“A good support system consists of friends and family who understand your ostomy and treat you the same, but know when to help you a little more. They tell you that you can do anything you want but know when to check in with you about things you can and can’t do.”
– Cody Mitchem
6. Austin Vickery, 17
Austin was born with VATER syndrome. As a result of his condition, he has a Malone ostomy that requires lengthy nightly treatments. Austin understands the frustrations that can come with having an ostomy and illness, so he chooses to support others by sharing his experiences on Facebook. A regular attendee at Youth Rally, he often wears his Rally t-shirts and loves to talk with people about the camp – a group he considers to be his second family. Austin also attends ostomy support groups where he is open about what he endures. He relates to ostomates who were hesitant and scared to have the procedure, but later are thankful for the ostomies and are happy with their decision. Austin recognizes that the choice to have ostomy surgery is very difficult and full of uncertainty since everyone deals with the emotions of having a stoma differently. He wants ostomates and their loved ones to know that it’s okay to struggle with acceptance. Austin believes that patience, kindness and empathy goes a long way when supporting a loved one with a chronic illness and ostomy.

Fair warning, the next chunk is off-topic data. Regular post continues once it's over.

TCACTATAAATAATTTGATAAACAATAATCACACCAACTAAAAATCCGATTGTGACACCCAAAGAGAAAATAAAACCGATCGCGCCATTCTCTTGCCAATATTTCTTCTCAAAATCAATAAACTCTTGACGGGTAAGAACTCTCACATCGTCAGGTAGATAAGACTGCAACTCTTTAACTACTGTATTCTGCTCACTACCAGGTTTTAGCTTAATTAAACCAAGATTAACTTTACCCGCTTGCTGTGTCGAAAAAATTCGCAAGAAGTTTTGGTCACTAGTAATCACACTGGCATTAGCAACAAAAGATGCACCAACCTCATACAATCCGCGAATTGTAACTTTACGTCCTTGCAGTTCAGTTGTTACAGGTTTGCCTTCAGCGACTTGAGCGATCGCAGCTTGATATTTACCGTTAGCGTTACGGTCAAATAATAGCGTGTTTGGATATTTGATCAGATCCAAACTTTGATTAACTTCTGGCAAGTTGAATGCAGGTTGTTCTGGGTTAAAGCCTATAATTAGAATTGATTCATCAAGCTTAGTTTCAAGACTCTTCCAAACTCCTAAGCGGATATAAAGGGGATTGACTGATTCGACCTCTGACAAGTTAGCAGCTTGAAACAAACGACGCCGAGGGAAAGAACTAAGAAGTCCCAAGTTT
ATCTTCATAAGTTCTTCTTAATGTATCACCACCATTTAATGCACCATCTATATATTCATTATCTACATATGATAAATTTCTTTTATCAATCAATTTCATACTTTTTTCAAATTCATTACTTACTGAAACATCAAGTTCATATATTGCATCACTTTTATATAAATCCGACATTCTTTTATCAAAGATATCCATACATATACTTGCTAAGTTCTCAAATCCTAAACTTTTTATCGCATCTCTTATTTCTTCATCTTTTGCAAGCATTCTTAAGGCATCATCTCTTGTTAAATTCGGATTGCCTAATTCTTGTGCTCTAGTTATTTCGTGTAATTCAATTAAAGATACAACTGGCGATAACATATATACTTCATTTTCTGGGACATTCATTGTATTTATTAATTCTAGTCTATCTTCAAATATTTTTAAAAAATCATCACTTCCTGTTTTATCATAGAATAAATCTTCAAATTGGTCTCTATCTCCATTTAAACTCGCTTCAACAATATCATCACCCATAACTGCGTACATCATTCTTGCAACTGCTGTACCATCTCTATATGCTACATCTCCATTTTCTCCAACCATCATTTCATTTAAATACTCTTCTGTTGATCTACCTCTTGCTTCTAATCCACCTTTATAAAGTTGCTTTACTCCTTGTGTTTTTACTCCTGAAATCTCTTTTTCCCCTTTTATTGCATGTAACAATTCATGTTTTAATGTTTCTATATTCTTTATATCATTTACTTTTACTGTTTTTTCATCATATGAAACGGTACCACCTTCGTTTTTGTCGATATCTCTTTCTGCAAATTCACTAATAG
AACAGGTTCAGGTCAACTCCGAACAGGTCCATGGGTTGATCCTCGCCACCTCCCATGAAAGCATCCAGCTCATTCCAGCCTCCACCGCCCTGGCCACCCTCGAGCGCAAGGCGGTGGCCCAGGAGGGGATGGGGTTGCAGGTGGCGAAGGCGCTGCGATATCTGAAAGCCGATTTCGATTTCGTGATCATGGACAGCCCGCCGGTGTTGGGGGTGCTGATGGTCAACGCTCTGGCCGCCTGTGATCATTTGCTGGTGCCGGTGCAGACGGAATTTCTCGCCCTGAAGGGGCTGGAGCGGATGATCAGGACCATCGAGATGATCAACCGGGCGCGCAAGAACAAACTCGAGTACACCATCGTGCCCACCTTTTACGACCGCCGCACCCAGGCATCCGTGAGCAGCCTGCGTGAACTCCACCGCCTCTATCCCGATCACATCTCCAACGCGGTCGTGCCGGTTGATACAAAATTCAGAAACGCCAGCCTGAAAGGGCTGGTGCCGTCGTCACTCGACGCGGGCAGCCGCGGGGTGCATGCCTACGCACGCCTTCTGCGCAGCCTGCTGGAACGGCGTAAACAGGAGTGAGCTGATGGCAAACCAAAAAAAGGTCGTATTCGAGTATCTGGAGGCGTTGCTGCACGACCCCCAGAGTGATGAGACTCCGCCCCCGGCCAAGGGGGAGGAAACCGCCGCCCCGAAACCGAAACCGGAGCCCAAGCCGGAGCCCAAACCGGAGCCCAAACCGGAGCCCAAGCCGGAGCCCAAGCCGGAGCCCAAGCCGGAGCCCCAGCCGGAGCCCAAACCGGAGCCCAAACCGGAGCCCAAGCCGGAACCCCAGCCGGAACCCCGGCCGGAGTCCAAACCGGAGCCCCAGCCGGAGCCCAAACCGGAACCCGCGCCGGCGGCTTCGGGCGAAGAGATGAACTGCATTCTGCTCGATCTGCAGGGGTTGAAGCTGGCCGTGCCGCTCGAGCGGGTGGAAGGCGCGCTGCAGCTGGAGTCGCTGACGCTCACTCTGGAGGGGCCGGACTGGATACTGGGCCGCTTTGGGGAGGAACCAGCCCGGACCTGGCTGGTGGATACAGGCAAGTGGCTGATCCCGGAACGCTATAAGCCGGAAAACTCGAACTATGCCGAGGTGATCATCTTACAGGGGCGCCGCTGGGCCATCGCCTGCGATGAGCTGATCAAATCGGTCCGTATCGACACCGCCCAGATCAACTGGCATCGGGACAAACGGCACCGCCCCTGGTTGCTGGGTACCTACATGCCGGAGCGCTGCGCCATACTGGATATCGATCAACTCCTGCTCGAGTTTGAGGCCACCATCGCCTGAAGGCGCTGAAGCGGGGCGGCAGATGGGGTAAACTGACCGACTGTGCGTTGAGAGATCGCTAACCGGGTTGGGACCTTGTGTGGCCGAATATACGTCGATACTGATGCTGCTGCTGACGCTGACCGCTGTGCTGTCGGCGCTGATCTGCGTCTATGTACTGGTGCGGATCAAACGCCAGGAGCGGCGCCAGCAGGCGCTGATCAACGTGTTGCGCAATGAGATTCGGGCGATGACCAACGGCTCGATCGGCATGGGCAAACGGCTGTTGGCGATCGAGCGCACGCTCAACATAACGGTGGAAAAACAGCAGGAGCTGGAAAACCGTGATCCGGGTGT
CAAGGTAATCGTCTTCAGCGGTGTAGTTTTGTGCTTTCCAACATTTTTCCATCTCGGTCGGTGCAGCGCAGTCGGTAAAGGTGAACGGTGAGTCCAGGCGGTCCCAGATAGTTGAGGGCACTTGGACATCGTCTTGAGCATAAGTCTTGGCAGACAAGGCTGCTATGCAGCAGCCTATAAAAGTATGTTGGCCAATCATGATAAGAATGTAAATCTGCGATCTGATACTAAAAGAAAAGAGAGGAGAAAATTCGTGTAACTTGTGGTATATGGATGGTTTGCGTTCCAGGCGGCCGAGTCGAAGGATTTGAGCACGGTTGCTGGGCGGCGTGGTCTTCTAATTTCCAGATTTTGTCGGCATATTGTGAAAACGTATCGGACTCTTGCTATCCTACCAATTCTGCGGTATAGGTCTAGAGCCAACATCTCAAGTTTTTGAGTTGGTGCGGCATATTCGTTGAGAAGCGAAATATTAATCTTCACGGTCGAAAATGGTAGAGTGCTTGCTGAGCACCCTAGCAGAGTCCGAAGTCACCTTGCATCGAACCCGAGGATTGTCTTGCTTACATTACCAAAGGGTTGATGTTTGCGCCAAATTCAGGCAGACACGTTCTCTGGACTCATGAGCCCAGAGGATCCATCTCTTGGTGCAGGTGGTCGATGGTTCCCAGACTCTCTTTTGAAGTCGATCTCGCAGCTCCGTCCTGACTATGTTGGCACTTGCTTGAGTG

“I think people should know that all of us didn't choose to have this and we are forced to deal with it and we all deal in different ways.”
– Austin Vickery
7. Jakob Kehr, 19
Jakob was diagnosed with ulcerative colitis as a teen and has a permanent ileostomy as a result. He is grateful for the ostomy surgery that gave him his life back and allows him to pursue his dreams of becoming a professional pilot. Jakob says that being thrown into a challenging medical condition at such a young age has helped him learn important life lessons. Not letting his illness or ostomy hold him back, Jakob is a passionate Youth Rally volunteer and career-focused college student. He's an ostomy advocate at local WOCN conferences and is currently in the process of starting his own fundraising program for chronic illnesses. Jakob wants others that are struggling to know they can still achieve their goals despite any medical condition.
“Everyone has a unique purpose and contribution to the world.”
– Jakob Kehr
The message these young ostomates send is loud and clear — anyone can make a difference in the world and pursue their dreams regardless of the challenges they face.